It’s back in the news. We all knew it was coming over the horizon and, shame on us, the BBC got in first with its anonymous poll of university chancellors. Student fees, who should be paying and how much?
Is a university education a universal right? Simply, no. Therefore, like the vast majority around the world, the British student should be expected to pay for the privilege. It’s a choice and an investment.
The country can benefit from having a better educated workforce, but the student retains the right to uproot and take his acquired knowledge anywhere in the world. Should the taxpayer fund the latter case? Should we bankroll the next generation of Sri-Lankan doctors, Canadian teachers or Australian architects? Of course not. If the British taxpayer funds university education, the country should benefit from the investment by retaining the next generation of British doctors, British teachers and British architects.
Does the country need to invest far more in further education and the academic and vocational development of young people if it is to be competitive in the global marketplace? You bet!
However, investment in education needs to be coupled with investment in post-university innovation. The chasm between the lecture theatre and the workforce needs to be narrowed if we are to convert well educated, bright young minds in to global innovators for Britain. Young people emerge from universities full of unharnessed energy and innovation only to be rapidly subsumed in to the disillusioned rank and file.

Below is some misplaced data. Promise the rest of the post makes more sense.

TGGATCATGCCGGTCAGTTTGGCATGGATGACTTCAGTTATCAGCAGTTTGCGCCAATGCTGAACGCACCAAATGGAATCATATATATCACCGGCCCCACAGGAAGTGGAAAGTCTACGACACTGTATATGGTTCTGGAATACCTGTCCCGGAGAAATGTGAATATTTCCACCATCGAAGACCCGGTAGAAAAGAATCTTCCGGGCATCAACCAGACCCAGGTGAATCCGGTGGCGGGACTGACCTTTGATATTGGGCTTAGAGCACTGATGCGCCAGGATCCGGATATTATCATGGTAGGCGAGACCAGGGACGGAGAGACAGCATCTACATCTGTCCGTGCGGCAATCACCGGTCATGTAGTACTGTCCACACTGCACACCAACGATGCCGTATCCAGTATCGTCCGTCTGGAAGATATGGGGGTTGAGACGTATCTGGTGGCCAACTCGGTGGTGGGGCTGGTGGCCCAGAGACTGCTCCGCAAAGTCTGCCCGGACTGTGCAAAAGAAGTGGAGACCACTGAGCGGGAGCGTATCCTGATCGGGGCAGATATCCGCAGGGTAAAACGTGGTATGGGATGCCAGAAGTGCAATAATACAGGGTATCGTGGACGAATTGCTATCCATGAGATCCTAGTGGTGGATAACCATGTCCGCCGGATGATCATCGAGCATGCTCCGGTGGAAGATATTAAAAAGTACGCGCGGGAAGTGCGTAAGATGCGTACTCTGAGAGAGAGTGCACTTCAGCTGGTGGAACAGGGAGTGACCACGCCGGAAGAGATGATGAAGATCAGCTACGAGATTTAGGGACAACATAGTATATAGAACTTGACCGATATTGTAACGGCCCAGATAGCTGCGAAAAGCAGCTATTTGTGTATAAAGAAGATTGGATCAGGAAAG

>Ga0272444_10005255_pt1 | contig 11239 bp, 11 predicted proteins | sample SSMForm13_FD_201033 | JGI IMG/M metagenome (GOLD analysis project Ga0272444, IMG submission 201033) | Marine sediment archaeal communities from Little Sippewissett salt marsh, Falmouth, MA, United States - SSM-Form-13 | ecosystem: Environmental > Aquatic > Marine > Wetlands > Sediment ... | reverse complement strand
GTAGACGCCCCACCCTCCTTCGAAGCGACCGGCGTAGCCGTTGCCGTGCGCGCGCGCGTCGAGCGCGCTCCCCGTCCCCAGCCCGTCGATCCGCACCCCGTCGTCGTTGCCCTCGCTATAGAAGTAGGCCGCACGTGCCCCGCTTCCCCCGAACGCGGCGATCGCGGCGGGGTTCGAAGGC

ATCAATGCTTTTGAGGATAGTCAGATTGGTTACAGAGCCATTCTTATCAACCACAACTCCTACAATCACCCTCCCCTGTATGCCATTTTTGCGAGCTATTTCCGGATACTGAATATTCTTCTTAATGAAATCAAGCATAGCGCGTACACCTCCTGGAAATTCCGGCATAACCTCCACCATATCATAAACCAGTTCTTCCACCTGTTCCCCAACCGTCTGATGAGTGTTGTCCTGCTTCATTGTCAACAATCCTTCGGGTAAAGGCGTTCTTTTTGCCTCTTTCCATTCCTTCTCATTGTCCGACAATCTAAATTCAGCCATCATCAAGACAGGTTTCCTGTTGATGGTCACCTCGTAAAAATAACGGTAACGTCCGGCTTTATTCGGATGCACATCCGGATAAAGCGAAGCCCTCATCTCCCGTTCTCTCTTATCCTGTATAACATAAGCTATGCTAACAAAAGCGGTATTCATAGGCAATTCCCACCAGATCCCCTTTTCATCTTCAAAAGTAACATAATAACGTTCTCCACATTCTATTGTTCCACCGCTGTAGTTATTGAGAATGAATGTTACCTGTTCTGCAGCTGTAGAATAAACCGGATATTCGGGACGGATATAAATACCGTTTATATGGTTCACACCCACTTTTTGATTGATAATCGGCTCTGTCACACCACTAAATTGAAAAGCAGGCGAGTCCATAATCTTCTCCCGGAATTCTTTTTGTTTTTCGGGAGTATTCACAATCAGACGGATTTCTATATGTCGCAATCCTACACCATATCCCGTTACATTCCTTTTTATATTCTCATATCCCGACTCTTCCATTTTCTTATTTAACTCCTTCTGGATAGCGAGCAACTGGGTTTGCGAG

There are very few places on the planet where true innovation occurs. The majority are in the United States, with perhaps one in Germany and, if we are charitable, one in the UK. Why so few in the UK? The reason is not lack of talent. The UK harbours some of the finest minds on the planet in its upper echelon universities. Our top universities compete in both teaching and research with the very best. Despite many widespread and fashionable laments in the media about spiralling standards, the better UK schools and universities continue to turn out exceptionally well educated and able students, as good as any.
Where the UK woefully fails its students is at the post-university level. We need greater investment, less nurturing, to allow more risks. Currently, there is far greater opportunity and reward for being nurtured in the received ways, “staying in line” and filling dead men’s shoes, than for taking risks and following innovative ideas.
This or future governments must address broader issues related to how we as a country want to compete in a truly global marketplace, and a good first step would be broadening post-university opportunities.